Owed To Joy

2

book-fanThere can be a pretty low downside to being an independent author: You feel rejected, because you have been rejected, by agents and publishers.

Your bank account might have -ve signs in front of your earnings. You have an increasingly difficult time telling people what you do for a living.

BUT, the benefits are huge. Here’re eleven that came to mind this morning, when I finally woke up after sleeping in late:

  1. You can sleep in late.
  2. In your story, you can do whatever you want to whomever you want, and no one tells you it can’t be done.
  3. You can be an author and still make time to work at another job, where you can no doubt make more money than you ever would if you were only an author. If you were working for a mainstream publisher they’d have you on such an aggressive publishing schedule that you would hardly have time to do your laundry, let alone your best writing
  4. You don’t have to go to book signings in places like West Overshoe, Nebraska because your agent found a bookstore there that has 5 copies of your book for sale.
  5. You can call your book whatever you want, even put your own picture on the front cover if that sort of self-promotion appeals to you.
  6. You can churn out new material at your own pace, and more importantly, in your own style. Use adverbs, or don’t use adverbs – no editor’s going to tell you they’re forbidden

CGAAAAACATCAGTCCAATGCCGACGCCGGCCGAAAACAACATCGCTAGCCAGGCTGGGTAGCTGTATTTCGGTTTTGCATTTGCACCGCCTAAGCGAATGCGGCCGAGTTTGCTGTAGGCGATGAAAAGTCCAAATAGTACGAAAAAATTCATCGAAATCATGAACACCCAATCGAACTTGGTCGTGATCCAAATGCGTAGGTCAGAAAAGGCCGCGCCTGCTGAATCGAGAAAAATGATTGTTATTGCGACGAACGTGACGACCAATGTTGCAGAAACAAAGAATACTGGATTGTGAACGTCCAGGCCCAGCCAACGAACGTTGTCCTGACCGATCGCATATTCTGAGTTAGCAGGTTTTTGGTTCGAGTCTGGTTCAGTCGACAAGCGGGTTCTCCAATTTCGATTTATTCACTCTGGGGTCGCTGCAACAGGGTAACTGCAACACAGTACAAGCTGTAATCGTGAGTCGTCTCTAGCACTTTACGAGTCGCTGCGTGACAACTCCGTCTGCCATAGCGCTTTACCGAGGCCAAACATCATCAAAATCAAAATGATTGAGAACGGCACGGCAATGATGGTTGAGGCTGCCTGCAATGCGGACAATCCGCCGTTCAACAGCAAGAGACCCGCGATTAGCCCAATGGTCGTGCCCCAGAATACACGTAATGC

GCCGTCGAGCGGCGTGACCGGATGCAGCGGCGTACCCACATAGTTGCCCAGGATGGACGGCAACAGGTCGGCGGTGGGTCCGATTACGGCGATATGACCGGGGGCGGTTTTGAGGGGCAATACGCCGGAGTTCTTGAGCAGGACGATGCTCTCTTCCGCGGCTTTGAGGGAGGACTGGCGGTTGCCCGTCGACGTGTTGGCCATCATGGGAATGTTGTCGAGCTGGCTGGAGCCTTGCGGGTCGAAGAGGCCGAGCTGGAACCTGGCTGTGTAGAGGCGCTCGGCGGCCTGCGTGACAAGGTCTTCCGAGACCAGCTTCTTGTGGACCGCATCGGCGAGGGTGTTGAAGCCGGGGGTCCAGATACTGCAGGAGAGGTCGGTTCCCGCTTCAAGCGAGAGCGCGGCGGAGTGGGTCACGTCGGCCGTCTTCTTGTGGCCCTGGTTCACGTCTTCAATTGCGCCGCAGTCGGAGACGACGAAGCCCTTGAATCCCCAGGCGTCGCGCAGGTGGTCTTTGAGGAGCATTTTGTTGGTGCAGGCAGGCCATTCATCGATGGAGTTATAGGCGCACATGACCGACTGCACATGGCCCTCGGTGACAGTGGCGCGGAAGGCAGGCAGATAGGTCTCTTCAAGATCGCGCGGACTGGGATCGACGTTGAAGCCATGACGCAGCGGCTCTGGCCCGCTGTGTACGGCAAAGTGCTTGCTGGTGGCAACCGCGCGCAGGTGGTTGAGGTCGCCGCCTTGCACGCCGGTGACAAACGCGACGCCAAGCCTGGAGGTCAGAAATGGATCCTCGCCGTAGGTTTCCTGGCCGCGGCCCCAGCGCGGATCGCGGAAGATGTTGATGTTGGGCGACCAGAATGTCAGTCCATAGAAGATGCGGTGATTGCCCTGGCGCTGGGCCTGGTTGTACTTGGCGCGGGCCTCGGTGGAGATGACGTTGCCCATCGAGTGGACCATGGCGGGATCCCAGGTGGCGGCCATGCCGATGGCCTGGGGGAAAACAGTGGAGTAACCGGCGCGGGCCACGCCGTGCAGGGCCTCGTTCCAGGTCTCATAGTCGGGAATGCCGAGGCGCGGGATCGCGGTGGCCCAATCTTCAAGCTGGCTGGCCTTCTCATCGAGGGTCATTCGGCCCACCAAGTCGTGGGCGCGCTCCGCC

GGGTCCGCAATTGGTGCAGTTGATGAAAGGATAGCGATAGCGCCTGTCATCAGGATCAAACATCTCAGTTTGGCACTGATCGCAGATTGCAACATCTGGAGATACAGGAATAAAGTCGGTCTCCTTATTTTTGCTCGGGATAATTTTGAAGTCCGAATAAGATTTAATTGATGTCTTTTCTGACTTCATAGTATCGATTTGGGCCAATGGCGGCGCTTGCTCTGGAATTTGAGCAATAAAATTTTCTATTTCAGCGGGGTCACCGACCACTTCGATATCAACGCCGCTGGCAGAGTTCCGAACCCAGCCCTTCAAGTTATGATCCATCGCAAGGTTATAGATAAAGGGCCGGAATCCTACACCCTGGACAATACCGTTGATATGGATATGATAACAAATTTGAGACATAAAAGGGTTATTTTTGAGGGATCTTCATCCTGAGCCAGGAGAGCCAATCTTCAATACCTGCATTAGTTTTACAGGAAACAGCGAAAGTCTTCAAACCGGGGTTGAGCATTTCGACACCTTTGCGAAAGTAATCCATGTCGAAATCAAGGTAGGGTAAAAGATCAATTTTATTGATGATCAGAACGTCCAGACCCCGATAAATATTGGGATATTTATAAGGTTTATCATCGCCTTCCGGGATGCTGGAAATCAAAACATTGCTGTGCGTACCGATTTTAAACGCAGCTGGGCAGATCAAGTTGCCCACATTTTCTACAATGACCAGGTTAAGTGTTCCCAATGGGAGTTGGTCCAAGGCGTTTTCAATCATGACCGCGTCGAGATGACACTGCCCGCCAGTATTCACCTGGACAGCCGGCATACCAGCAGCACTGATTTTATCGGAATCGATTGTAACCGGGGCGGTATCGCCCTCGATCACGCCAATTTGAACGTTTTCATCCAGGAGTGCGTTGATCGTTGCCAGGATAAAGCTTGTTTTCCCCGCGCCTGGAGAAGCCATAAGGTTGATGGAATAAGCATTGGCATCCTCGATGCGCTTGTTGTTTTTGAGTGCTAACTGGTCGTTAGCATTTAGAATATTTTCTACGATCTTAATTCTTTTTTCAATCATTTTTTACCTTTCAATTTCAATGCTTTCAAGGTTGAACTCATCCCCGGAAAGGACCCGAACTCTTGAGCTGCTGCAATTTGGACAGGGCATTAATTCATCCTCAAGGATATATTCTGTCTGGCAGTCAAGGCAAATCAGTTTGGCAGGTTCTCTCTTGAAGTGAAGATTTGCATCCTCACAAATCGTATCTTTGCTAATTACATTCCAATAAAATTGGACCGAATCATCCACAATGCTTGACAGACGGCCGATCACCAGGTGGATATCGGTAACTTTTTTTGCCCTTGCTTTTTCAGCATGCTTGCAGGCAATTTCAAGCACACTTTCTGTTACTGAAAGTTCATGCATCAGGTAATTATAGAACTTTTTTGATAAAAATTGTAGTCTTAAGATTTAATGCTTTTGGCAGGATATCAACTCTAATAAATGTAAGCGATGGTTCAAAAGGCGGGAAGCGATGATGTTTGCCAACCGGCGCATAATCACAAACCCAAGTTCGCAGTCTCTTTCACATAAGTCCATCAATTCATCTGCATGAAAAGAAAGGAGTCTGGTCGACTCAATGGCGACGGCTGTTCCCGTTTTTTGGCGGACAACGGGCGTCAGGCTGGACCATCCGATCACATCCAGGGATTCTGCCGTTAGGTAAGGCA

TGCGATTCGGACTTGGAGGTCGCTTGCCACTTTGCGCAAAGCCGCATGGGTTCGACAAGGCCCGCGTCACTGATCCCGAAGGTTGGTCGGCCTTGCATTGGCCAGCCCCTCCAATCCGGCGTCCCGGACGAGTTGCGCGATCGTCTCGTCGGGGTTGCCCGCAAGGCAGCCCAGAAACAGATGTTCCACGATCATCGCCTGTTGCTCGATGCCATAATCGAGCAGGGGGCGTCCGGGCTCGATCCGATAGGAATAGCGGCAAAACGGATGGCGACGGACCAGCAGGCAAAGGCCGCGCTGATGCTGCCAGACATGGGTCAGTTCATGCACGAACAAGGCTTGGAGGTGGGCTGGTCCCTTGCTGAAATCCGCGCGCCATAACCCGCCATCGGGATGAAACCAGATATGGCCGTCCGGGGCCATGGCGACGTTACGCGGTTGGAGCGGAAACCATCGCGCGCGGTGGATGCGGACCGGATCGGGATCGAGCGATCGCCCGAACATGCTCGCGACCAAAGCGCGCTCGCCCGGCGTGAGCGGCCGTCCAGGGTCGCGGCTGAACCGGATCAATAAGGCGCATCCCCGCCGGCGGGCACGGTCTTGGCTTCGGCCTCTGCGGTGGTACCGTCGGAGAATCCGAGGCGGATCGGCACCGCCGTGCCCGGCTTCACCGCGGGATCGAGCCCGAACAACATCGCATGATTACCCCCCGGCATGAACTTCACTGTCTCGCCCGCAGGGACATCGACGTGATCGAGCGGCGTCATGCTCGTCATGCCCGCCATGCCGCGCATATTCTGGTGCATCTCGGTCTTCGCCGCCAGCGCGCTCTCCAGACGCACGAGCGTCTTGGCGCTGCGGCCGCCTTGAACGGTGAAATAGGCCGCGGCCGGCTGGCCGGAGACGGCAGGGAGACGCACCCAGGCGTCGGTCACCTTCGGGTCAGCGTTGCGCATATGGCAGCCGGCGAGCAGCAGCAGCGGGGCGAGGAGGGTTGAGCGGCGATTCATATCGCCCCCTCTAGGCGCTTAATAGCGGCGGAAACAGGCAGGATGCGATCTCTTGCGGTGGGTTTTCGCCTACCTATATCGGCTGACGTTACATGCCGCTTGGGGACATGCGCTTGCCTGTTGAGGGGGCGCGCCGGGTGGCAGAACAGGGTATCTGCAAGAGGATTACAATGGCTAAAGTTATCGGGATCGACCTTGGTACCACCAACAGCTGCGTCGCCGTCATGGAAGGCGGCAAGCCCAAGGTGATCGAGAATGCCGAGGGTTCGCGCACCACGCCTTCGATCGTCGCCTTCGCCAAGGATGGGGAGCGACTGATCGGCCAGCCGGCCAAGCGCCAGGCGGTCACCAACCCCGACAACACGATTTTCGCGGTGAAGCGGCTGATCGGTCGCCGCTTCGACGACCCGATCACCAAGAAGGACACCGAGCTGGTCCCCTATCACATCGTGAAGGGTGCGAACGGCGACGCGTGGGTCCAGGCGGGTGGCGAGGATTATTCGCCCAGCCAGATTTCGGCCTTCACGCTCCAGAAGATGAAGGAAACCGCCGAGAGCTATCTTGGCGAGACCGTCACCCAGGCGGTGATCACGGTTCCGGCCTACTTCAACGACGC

7. Your friends and family will be inspired to follow their own paths in this world because they see, maybe for the first time, that it’s a possible and joyful experience.
  8. You can make the world you create a better place – find justice, truth, love, mercy – everything that is so lacking in real life.
  9. There are umpteen different ways to get you and your work “out there” and no one tells you how or when to do it.
  10. You can find a worldwide audience faster than you ever could selling through the bricks-and-mortar channels that are the major vehicles of mainstream publishers.
  11. And….if you still want a mainstream publisher – and you find one that wants you – and if you decide that’s the way you want to go – you’ll have more leverage, more power, more of a voice and less angst in that relationship, because you’ll know that you can always go back to being an indie writer and get to sleep in late.

Here’s an afterthought. I used the word “joyful” in number 6 above. Lately I’ve realized that not only does writing bring joy to my life, but joy brings writing to my life as well. And I’ll  bet that’s true for all of you who are writers, no matter who publishes your work.

2 Comments
  1. Eleanie says

    I loved your lighthearted piece. Isn’t it great to write just for the Joy of it?

    Loved it.

  2. Jack Eason says

    The ‘Joy’ of writing came to me in high school, but got put on the back burner until my mid fifties in the latter part of the last century. Since then I have become a published author (Onet’s Tale), published some of my many short stories, written articles, both here at “Angie’s Diary” and other locations, started a blog “Have We Had Help? on http://www.blogger.com – the list is endless. Writing for me is a sheer necessity of life. It is my joy, my passion, my whole reason for being. 🙂

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